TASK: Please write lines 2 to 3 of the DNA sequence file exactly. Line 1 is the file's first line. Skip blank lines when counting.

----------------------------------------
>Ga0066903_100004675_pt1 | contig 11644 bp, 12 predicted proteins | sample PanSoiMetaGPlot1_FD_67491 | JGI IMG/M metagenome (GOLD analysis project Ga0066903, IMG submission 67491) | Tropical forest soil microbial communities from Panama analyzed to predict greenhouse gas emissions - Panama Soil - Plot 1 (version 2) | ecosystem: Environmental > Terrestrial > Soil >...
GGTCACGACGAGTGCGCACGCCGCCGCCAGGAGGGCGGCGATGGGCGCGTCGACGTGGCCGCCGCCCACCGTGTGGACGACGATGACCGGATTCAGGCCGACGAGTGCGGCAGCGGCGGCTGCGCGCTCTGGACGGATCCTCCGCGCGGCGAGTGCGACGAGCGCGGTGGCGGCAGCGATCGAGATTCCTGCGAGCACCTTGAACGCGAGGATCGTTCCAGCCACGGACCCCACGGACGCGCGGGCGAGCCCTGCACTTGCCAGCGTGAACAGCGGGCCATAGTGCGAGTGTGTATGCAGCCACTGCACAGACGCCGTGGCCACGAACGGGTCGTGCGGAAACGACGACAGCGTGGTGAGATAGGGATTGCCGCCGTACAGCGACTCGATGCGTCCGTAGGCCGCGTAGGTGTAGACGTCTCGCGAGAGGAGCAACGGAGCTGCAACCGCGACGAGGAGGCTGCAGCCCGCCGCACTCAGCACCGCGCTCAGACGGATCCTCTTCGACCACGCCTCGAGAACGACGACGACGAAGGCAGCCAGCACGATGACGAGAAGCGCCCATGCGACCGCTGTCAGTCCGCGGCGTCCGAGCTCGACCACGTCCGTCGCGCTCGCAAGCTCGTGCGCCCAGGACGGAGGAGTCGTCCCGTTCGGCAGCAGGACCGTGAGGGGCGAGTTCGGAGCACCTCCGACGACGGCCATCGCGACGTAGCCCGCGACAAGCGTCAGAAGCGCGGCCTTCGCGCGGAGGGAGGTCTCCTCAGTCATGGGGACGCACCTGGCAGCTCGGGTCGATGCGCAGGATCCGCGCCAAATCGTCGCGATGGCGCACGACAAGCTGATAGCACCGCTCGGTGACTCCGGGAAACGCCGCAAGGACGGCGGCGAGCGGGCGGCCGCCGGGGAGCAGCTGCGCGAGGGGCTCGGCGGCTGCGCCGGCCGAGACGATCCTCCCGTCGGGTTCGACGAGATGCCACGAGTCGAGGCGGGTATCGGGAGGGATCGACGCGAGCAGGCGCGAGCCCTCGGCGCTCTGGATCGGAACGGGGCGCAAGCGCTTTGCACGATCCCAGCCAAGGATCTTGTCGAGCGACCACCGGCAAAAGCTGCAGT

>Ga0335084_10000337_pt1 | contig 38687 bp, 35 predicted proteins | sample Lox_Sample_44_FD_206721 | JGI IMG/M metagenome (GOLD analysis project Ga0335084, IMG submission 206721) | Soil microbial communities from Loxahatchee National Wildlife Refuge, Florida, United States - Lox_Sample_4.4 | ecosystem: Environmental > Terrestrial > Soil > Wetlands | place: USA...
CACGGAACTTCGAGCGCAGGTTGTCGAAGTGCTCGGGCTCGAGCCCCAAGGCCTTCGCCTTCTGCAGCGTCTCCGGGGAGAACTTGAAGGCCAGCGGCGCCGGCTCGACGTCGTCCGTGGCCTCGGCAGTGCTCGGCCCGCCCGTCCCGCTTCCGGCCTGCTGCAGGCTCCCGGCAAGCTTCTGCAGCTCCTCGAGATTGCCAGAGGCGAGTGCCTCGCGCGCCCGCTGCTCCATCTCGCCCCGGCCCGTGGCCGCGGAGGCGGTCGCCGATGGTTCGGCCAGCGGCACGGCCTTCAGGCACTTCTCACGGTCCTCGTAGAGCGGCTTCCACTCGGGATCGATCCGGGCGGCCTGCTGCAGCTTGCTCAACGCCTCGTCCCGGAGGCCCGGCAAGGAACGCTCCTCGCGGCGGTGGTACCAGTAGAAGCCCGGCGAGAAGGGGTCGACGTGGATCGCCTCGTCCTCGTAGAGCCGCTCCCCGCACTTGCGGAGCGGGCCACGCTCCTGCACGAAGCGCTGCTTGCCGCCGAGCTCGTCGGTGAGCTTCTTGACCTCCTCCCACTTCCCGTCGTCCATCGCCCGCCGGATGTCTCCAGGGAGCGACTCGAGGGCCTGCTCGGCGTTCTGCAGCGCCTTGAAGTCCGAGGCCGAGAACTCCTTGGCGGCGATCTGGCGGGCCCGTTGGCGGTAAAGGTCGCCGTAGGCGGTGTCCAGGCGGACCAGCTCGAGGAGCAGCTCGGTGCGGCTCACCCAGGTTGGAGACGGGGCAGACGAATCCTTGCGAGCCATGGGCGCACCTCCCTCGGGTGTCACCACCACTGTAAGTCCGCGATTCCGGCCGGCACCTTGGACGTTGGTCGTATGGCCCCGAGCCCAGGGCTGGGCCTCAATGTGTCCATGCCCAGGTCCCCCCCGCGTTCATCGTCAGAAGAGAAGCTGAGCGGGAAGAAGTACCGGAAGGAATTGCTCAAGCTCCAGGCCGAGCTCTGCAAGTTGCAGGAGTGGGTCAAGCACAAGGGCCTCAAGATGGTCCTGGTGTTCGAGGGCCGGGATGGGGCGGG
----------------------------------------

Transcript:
GGTCACGACGAGTGCGCACGCCGCCGCCAGGAGGGCGGCGATGGGCGCGTCGACGTGGCCGCCGCCCACCGTGTGGACGACGATGACCGGATTCAGGCCGACGAGTGCGGCAGCGGCGGCTGCGCGCTCTGGACGGATCCTCCGCGCGGCGAGTGCGACGAGCGCGGTGGCGGCAGCGATCGAGATTCCTGCGAGCACCTTGAACGCGAGGATCGTTCCAGCCACGGACCCCACGGACGCGCGGGCGAGCCCTGCACTTGCCAGCGTGAACAGCGGGCCATAGTGCGAGTGTGTATGCAGCCACTGCACAGACGCCGTGGCCACGAACGGGTCGTGCGGAAACGACGACAGCGTGGTGAGATAGGGATTGCCGCCGTACAGCGACTCGATGCGTCCGTAGGCCGCGTAGGTGTAGACGTCTCGCGAGAGGAGCAACGGAGCTGCAACCGCGACGAGGAGGCTGCAGCCCGCCGCACTCAGCACCGCGCTCAGACGGATCCTCTTCGACCACGCCTCGAGAACGACGACGACGAAGGCAGCCAGCACGATGACGAGAAGCGCCCATGCGACCGCTGTCAGTCCGCGGCGTCCGAGCTCGACCACGTCCGTCGCGCTCGCAAGCTCGTGCGCCCAGGACGGAGGAGTCGTCCCGTTCGGCAGCAGGACCGTGAGGGGCGAGTTCGGAGCACCTCCGACGACGGCCATCGCGACGTAGCCCGCGACAAGCGTCAGAAGCGCGGCCTTCGCGCGGAGGGAGGTCTCCTCAGTCATGGGGACGCACCTGGCAGCTCGGGTCGATGCGCAGGATCCGCGCCAAATCGTCGCGATGGCGCACGACAAGCTGATAGCACCGCTCGGTGACTCCGGGAAACGCCGCAAGGACGGCGGCGAGCGGGCGGCCGCCGGGGAGCAGCTGCGCGAGGGGCTCGGCGGCTGCGCCGGCCGAGACGATCCTCCCGTCGGGTTCGACGAGATGCCACGAGTCGAGGCGGGTATCGGGAGGGATCGACGCGAGCAGGCGCGAGCCCTCGGCGCTCTGGATCGGAACGGGGCGCAAGCGCTTTGCACGATCCCAGCCAAGGATCTTGTCGAGCGACCACCGGCAAAAGCTGCAGT

>Ga0335084_10000337_pt1 | contig 38687 bp, 35 predicted proteins | sample Lox_Sample_44_FD_206721 | JGI IMG/M metagenome (GOLD analysis project Ga0335084, IMG submission 206721) | Soil microbial communities from Loxahatchee National Wildlife Refuge, Florida, United States - Lox_Sample_4.4 | ecosystem: Environmental > Terrestrial > Soil > Wetlands | place: USA...